Hey Guys! I'm so excited to invite you to my first San Francisco Solo show : Things We Hold.
I hope you can make it! RSVP here.
Valerie Leavy wrote a lovely essay about my work:
Lyrical Abstraction gained momentum in the 1960s and 70s, extending the post-war modernist aesthetic but also reacting against it, moving away from geometric, hard-edge minimal styles toward the intuitive and spontaneous. The “lyric abstractionists” sought to expand the abstract tradition, and to reinvigorate stoic (and at this point stagnant?) American art with painterly, loose, and lyrical expression. Rather than use color and line to represent philosophical theories or sociopolitical realities, these artists sought to use color and line aesthetically to create a poetic experience. “[C]learly indebted to Jackson Pollock’s “dripped painting” and Mark Rothko’s stained, color forms…this movement was born out of a desire to create a direct physical and sensory experience of painting through their monumentality and emphasis on color – forcing the viewer to “read” paintings literally as things.”
Now, in 2014, Heather Day is the quintessential heir of the Lyrical Abstractionists. Her list of influences (Cy Twombly, Willem de Kooning, Joan Mitchell, and Helen Frankenthaler) reads like a list of precursors and practitioners of the movement. The stained raw canvasses, the gestural “writing,” the polygonal washes of color, the drips, energetic strokes, and staccato marks allude to her predecessors but don’t mimic them. These paintings, viewed together, stand out as a cohesive body of work with its own identity- the intent and poetic vision of a single artist is clearly, almost tangibly, present.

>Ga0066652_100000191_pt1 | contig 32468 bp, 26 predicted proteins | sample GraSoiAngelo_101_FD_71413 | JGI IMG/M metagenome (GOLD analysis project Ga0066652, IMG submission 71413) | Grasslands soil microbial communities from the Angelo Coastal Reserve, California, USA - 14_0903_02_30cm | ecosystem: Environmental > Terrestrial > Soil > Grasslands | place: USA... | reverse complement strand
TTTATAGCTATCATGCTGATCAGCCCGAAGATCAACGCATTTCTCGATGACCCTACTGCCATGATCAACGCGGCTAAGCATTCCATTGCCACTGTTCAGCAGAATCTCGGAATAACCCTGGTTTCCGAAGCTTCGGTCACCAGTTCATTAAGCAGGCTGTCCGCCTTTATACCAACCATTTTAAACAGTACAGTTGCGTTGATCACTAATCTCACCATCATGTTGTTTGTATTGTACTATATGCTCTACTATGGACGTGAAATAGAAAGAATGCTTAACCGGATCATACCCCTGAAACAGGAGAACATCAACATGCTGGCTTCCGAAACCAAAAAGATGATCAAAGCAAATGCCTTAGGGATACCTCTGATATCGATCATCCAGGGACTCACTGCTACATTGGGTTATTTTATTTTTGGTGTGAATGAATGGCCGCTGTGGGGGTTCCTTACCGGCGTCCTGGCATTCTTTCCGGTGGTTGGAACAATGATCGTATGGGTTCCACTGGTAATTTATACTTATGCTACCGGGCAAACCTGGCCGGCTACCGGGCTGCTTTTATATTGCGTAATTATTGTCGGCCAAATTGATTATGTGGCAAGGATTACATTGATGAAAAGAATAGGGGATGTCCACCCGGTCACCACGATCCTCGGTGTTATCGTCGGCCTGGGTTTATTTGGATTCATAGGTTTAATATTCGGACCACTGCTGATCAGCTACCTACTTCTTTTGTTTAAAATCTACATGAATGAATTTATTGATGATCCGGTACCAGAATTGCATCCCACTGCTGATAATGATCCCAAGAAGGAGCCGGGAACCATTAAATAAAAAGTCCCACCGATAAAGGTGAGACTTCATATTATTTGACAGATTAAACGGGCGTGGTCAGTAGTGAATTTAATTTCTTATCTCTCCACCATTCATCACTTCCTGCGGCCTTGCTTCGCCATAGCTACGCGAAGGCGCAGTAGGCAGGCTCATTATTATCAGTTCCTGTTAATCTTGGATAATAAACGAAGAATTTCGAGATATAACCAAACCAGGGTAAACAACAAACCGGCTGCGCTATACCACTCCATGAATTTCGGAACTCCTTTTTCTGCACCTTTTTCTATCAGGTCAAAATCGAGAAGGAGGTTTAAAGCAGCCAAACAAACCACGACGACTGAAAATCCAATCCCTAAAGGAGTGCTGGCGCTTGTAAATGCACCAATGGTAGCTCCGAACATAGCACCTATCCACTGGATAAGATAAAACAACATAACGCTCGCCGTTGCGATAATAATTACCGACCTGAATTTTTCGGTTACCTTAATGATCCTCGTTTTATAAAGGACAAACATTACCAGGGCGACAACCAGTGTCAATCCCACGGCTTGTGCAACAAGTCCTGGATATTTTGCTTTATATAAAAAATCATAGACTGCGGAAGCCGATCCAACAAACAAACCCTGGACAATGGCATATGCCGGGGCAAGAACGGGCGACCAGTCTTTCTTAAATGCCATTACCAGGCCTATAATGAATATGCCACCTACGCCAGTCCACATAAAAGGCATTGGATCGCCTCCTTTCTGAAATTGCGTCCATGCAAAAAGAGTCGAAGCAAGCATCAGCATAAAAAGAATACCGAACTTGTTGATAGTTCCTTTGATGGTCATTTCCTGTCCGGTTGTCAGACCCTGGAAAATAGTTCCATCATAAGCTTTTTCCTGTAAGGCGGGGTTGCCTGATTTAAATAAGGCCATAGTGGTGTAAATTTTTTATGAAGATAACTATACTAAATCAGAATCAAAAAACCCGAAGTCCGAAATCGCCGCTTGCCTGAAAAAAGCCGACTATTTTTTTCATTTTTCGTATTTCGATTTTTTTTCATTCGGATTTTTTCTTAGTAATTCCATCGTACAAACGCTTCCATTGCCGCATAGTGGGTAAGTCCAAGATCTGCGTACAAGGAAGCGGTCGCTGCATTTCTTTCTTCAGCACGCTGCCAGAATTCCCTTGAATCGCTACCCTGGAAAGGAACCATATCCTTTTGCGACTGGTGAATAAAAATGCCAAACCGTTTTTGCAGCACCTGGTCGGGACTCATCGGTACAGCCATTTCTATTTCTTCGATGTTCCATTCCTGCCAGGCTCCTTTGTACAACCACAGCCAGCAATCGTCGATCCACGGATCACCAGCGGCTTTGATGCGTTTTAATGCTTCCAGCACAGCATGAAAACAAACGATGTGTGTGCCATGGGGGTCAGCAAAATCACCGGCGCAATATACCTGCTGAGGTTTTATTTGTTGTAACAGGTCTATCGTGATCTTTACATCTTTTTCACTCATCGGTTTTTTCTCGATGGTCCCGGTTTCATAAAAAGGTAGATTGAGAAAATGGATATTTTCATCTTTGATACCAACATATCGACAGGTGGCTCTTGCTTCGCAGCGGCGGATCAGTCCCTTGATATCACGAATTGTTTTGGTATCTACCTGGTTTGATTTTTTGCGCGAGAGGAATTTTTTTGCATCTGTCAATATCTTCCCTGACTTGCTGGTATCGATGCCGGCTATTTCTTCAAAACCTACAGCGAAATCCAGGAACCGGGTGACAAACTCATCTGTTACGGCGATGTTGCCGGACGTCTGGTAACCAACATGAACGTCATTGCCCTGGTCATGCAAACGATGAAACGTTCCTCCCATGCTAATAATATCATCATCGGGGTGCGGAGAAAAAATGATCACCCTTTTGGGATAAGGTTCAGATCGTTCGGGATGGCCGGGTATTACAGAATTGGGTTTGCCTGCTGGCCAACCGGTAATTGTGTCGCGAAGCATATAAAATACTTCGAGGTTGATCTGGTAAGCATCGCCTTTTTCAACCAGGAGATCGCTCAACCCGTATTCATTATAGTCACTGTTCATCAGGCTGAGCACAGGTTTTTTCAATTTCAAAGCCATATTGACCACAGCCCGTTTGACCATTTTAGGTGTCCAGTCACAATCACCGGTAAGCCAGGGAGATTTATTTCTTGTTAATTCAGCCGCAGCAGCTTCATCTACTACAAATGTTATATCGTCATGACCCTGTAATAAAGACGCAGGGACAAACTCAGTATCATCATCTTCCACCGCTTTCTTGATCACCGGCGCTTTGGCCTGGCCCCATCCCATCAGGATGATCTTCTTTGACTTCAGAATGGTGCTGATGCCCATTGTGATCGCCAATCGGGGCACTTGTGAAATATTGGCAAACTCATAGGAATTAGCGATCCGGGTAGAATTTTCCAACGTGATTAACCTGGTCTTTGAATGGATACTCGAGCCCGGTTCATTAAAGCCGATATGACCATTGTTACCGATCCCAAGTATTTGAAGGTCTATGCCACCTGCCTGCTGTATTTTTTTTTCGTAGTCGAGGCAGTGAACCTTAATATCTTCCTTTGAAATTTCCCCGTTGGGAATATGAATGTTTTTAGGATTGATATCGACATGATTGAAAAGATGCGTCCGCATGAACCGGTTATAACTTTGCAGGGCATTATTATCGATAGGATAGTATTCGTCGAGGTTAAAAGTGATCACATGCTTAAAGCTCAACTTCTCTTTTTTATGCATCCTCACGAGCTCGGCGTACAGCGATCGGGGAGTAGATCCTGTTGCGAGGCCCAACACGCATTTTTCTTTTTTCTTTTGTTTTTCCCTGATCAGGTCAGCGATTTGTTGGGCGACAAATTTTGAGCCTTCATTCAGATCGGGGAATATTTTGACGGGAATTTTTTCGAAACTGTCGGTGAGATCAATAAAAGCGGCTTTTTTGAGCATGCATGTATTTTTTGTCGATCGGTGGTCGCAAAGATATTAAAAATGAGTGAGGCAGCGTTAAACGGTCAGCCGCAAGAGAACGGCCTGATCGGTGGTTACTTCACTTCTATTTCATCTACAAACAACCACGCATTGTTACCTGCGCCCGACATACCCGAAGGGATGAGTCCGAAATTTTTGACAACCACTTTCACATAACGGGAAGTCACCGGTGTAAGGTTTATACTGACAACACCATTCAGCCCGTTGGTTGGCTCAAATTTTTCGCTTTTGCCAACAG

Day starts with raw canvas, sometimes stitched together with the seams becoming part of the composition- the launch point in fact. She immediately marks it so as to eliminate the stifling phenomenon of the “blank page.” Once a seam, line, or gesture is present, she then responds to it, or answers it. Day describes her process: “Every mark creates a series of expectations similar to a conversation. When a question is asked, an answer is anticipated.” The result is a layered, highly textural canvas on which a form (or body or idea) appears to float in the center. The texture and palette of these pieces are undeniably alluring, drawing the viewer in and compelling him to linger.
Heather Day was born in Ewa Beach, Hawaii and spent her younger years in Washington DC. She received her BFA in painting and art history from Maryland Institute College of Art (MICA) in Baltimore, MD. She has recently shown her work in Chicago, New York, Washington, DC and Oakland. Day currently lives in San Francisco and works in Oakland, CA.
 Expanding Boundaries: Lyrical Abstraction: Selections from the Permanent Collection, exhibition catalogue, 9 June – 30 August 2009, Boca Raton Museum of Art, Boca Raton, FL.
 Lyrical Abstraction: Color and Mood, exhibition catalogue, 29 May – 29 August 1993, Sheldon Museum of Art, Lincoln, NE.